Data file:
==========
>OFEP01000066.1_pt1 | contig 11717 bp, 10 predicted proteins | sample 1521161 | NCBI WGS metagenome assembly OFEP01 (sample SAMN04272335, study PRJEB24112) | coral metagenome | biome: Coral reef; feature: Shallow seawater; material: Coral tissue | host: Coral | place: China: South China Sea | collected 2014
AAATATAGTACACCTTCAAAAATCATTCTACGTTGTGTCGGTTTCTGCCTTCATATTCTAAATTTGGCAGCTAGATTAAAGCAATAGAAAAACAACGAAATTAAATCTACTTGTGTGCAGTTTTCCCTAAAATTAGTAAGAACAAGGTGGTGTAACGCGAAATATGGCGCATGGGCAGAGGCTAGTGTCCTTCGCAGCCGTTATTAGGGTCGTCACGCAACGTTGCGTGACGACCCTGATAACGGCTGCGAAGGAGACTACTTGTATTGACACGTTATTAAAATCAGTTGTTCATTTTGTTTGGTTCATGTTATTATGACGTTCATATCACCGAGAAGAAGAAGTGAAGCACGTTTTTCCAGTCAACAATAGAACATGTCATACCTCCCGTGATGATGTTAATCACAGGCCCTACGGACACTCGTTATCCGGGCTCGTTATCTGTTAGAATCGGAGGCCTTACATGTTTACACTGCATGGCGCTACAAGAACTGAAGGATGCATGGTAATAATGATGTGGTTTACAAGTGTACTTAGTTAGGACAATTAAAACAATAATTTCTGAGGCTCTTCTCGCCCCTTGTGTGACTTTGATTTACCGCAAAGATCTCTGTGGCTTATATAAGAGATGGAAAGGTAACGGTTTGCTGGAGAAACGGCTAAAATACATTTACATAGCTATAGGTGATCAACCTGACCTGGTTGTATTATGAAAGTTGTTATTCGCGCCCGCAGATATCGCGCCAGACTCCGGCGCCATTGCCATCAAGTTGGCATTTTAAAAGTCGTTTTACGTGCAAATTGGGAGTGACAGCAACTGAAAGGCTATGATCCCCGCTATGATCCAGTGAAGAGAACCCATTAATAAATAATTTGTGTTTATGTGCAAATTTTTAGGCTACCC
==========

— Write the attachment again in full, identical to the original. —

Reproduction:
>OFEP01000066.1_pt1 | contig 11717 bp, 10 predicted proteins | sample 1521161 | NCBI WGS metagenome assembly OFEP01 (sample SAMN04272335, study PRJEB24112) | coral metagenome | biome: Coral reef; feature: Shallow seawater; material: Coral tissue | host: Coral | place: China: South China Sea | collected 2014
AAATATAGTACACCTTCAAAAATCATTCTACGTTGTGTCGGTTTCTGCCTTCATATTCTAAATTTGGCAGCTAGATTAAAGCAATAGAAAAACAACGAAATTAAATCTACTTGTGTGCAGTTTTCCCTAAAATTAGTAAGAACAAGGTGGTGTAACGCGAAATATGGCGCATGGGCAGAGGCTAGTGTCCTTCGCAGCCGTTATTAGGGTCGTCACGCAACGTTGCGTGACGACCCTGATAACGGCTGCGAAGGAGACTACTTGTATTGACACGTTATTAAAATCAGTTGTTCATTTTGTTTGGTTCATGTTATTATGACGTTCATATCACCGAGAAGAAGAAGTGAAGCACGTTTTTCCAGTCAACAATAGAACATGTCATACCTCCCGTGATGATGTTAATCACAGGCCCTACGGACACTCGTTATCCGGGCTCGTTATCTGTTAGAATCGGAGGCCTTACATGTTTACACTGCATGGCGCTACAAGAACTGAAGGATGCATGGTAATAATGATGTGGTTTACAAGTGTACTTAGTTAGGACAATTAAAACAATAATTTCTGAGGCTCTTCTCGCCCCTTGTGTGACTTTGATTTACCGCAAAGATCTCTGTGGCTTATATAAGAGATGGAAAGGTAACGGTTTGCTGGAGAAACGGCTAAAATACATTTACATAGCTATAGGTGATCAACCTGACCTGGTTGTATTATGAAAGTTGTTATTCGCGCCCGCAGATATCGCGCCAGACTCCGGCGCCATTGCCATCAAGTTGGCATTTTAAAAGTCGTTTTACGTGCAAATTGGGAGTGACAGCAACTGAAAGGCTATGATCCCCGCTATGATCCAGTGAAGAGAACCCATTAATAAATAATTTGTGTTTATGTGCAAATTTTTAGGCTACCC